A Relaxed Family Holiday (With a Few Birds!) by Jesper Hornskov

By January the novelty value of N China’s largely agreeable winter – with blue skies the norm and temperatures in Beijing, even with a windchill factored in, never below the ‘bearable’ range – had worn off. Though there was really little cause for complaint except that the continued lack of snow made the Chinese capital increasingly bleak we found it prudent to plan a turn in the south: bring on leafy trees and soft, moist air!

Its outstanding birdwatching opportunities made Yunnan – China’s SW-most and biologically richest province – seem a tricky place to pull off that longed-for ‘relaxed family holiday’ so my wife and I settled for neighbouring Guangxi – nice and green, but without the birding potential that finds one falling into the habit of being on distant hilltops before sunrise!

We reached Nanning, the provincial capital, by plane PM on January 12th, 2011 and caught a taxi to the hotel in town which friends had recommended (and indeed booked for us at a favourable rate!).

Day-to-day (in brief):

13 January: Took a taxi to Qingxiu Shan, a large, ridgetop park/scenic area on the edge of the city. It was a pleasant place for a walk (all the while breathing the hoped-for ‘soft, moist air’): not hard to get away from people, and not crowded; in particular the section over towards Longxiang Pagoda had some decent forest, and a couple of bird photographers whom we later ran into at Shiwan Dashan told us that Qingxiu Shan indeed is the provincial capital’s prime site. Yellow-browed Warblers were calling everywhere, Japanese Whiteeyes were flying back and forth giving their rather Siskiney calls, and in one particularly away-from-people gully we even found a group of Hwameis, a species of Laughingthrush sometimes refer’d to as ‘Melodious Laughingthrush’. This name is well deserved – but its varied, powerful song has made it probably the most popular cagebird in China, much sought by illegal (but widely tolerated) bird trappers as an especially able songster is worth serious money once it has made its way to one of China’s affluent cities.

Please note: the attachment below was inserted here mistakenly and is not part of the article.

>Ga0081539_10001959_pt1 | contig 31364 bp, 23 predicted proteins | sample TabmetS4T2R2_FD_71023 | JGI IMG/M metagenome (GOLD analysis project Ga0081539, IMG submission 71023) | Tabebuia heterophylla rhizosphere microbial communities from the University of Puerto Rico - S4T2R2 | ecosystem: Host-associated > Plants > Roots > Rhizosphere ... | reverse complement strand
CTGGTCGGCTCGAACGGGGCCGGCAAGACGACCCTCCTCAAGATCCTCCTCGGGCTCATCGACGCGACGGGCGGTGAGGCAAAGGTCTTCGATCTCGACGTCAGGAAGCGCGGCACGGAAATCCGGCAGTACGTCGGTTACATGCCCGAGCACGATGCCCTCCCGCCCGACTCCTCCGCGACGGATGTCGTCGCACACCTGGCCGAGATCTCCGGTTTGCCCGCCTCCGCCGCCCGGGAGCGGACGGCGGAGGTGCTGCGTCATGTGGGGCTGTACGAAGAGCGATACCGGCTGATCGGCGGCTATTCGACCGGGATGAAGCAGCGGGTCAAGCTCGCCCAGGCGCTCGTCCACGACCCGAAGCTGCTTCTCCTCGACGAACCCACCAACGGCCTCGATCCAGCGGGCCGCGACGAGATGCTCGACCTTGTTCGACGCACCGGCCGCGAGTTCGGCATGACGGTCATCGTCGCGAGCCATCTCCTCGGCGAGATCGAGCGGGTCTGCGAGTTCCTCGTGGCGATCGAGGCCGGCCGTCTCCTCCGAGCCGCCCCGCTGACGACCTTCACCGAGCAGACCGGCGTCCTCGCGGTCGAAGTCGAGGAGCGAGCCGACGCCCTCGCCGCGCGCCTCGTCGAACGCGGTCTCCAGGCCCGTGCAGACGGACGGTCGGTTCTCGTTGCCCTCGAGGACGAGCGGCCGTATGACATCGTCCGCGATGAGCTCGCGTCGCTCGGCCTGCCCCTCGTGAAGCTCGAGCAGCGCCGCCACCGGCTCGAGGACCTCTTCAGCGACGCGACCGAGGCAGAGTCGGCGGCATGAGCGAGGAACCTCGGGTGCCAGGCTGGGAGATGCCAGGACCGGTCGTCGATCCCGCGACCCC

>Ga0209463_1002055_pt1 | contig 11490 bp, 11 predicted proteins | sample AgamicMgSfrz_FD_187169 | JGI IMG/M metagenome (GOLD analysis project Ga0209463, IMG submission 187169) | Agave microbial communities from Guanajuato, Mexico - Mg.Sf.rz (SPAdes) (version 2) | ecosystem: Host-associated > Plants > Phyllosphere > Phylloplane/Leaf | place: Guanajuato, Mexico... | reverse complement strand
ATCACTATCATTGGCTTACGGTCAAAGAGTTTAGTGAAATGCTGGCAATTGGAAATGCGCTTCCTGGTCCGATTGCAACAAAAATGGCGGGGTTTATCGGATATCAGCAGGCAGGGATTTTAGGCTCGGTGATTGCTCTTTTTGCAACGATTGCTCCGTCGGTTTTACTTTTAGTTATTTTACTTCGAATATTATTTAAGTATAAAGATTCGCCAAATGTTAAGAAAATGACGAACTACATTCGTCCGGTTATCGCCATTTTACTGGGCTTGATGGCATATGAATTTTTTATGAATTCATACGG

14 January: We visited ‘Guangxi Botanical Garden of Medicinal Plants’ (there’s apparently another botanical garden as well) in the morning, finding the grounds dense with greenery and with considerable birdwatching potential – we did not do it full justice (but did find several smart Black-breasted Thrushes) as not only were we being picked up by friends at noon but we took time to seek out the clinic’s herbal specialist and purchased various remedies (the miraculous effects of which we are still waiting for at the time of writing!).